Overall I believe this is a needed book on the subject although it leaves a lot out. The main point here is that German generals and soldiers who have written about their experiences on the whole leave out the politics. This specifically means that the Generals who had knowledge and at times even participated in various ways with the genocide going on in the East blatantly pretended not know and denied any association with organizations like the Einsatzgruppen. While some might accept this and concentrate on the fighting itself this in essence absolves these authors from talking about the fact that they fought for a genocidal regime in a war of total annihilation against the Soviet people and at the same time knew little to nothing about what was going on in their proverbial ‘backyards.’ Their actions NEED to be put into context, that is what is missing today from WWII literature on the Eastern Front, yet slowly this is beginning to change with authors like Omer Bartov, amongst others. The western world has held and believed in racist opinions and outright lies in regards to what happened during the German invasion of the Soviet Union, it is long past due for the truth or at least a viable context to be presented which includes the ‘good’ and the ‘bad’ of what went on. Many will look at the errors within this book, some of which I point out below, but I want to make it clear that they should not and do not detract from the main thesis of this book.

Lastly, the negatives of the book. A few mistakes/errors that I found which didn’t take away anything from the reading, but were something I’m familiar with: quite a few Soviet names were spelled, that is transliterated, incorrectly. Tukhachevsky is spelled as Tuchachevsky, Chekhov is Checkhov, and Litvinov is sometimes spelled as Litvinoff. But, as I said, it didn’t take much away from the reading (especially since this book is about the German point of view of the war on the Eastern Front, not the Soviet). Also instead of Marshal of the Soviet Union Konev, we have “Marshall Konev.” Two statements that I found made out of context were “Given the inadequacies of early tank models and the initial inability of the Russians to appreciate combined arms tactics until the Germans used them effectively…” I would say that this is a very difficult statement to make and one that cannot be made in a vacuum. Theoretically there was plenty of appreciation for combined arms within the Red Army. Practically, operations that tried to sustain combined arms were often lacking. Was it the fault of a specific commander or the circumstances he found himserlf in? That has to be examined on a case by case basis. Lastly, when the authors mention that “having troops ride the outside of the tank was a tactic of desperation made necessary by lack of trucks” I had to look twice. It was a lack of APC’s not trucks which forced the creation of ‘tank riders.’ Infantry does not ride trucks into combat. I have also been informed by quite a few people that there are quite a few mistakes from the German side including numerous misspellings of German words.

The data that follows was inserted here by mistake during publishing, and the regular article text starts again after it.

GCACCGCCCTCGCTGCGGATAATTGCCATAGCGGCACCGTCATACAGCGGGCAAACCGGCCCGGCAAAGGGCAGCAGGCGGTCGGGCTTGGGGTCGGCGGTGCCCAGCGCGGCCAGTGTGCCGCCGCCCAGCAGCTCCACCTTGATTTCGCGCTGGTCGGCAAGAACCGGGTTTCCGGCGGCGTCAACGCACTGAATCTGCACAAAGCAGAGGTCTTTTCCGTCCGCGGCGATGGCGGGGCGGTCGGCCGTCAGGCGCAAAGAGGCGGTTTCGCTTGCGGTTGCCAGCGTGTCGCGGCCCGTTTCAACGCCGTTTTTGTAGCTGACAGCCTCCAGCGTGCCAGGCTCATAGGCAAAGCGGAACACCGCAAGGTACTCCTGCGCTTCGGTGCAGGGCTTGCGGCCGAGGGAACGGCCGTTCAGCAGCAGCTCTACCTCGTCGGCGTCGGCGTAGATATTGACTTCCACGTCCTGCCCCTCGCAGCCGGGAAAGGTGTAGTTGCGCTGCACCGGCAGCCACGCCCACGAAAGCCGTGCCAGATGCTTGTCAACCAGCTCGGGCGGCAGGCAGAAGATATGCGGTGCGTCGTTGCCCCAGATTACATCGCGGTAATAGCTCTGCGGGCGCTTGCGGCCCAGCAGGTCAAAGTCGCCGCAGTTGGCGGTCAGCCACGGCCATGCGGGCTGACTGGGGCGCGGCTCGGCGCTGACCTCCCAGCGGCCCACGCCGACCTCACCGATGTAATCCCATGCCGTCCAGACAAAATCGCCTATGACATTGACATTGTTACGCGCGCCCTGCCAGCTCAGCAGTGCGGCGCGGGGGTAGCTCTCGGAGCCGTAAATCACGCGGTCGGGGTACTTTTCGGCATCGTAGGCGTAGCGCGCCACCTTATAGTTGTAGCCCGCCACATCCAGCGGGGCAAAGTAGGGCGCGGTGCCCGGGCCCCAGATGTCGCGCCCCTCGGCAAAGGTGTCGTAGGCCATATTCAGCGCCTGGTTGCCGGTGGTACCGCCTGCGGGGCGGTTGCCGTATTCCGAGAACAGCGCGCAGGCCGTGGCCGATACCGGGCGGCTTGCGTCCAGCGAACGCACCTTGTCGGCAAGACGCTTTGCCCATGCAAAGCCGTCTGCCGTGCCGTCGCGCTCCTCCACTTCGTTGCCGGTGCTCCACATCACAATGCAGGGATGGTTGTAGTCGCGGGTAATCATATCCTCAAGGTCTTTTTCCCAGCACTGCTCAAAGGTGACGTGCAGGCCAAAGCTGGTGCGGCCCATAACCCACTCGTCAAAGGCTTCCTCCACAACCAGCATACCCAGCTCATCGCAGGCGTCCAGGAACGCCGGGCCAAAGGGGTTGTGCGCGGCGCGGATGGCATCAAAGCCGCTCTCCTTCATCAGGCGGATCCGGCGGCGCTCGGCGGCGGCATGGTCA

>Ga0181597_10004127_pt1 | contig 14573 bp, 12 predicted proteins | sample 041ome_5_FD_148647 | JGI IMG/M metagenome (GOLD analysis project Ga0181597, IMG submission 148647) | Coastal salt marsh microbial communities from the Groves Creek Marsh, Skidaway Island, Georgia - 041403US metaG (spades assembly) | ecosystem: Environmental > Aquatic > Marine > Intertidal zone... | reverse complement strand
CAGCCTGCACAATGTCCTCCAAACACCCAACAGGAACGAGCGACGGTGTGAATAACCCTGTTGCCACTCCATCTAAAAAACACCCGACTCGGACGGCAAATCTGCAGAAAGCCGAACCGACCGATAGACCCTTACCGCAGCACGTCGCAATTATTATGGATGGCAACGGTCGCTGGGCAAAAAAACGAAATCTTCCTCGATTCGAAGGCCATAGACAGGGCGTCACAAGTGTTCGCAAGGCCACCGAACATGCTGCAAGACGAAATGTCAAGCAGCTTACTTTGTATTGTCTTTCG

kalsby said...

"the author mention that after the defeat at Kursk Germany went on the defensive and Manstein was advocating a fluid defense, after this the author mentions Manstein's victory when retaking Kharkov in March of 1943, why mention this AFTER Kursk when it happened before?"

Maybe because he (the author) has read Paul Carell's "Scorched earth". I have just started to read Carell's book yesterday and he, Carell, does the same: first Kursk, and later Kharkov. According the introduction, in which he tells to the reader about that, it's because in this way the history is more "dramatic", but I can't see why it should be more "dramatic" in this way. Instead, I guess that, in Carell's book, it is because putting first Kharkov and later Kursk gives the impression of the Wehrmatch quickly "going down", but putting first Kursk and later Kharkov it's more like "hey, we have lost the first battle, but now we are winning" (Carell doesn't hide his preferences about germans, in fact, he deserves a place as a forger of the "eastern front myth"). Of course, this is false due to the fact that he doesn't follow cronological order.

Kind regards from a humble Axis History Forum reader.

T. Kunikov said...

Perhaps this is correct as the authors do mention on a variety of occasions Carell and it does make a wrong impression to say the Germans lost at Kursk and then won at Kharkov after when the reverse is the truth. Carell is most definitely one of those who propagates the 'clean hands' of the Wehrmacht myth.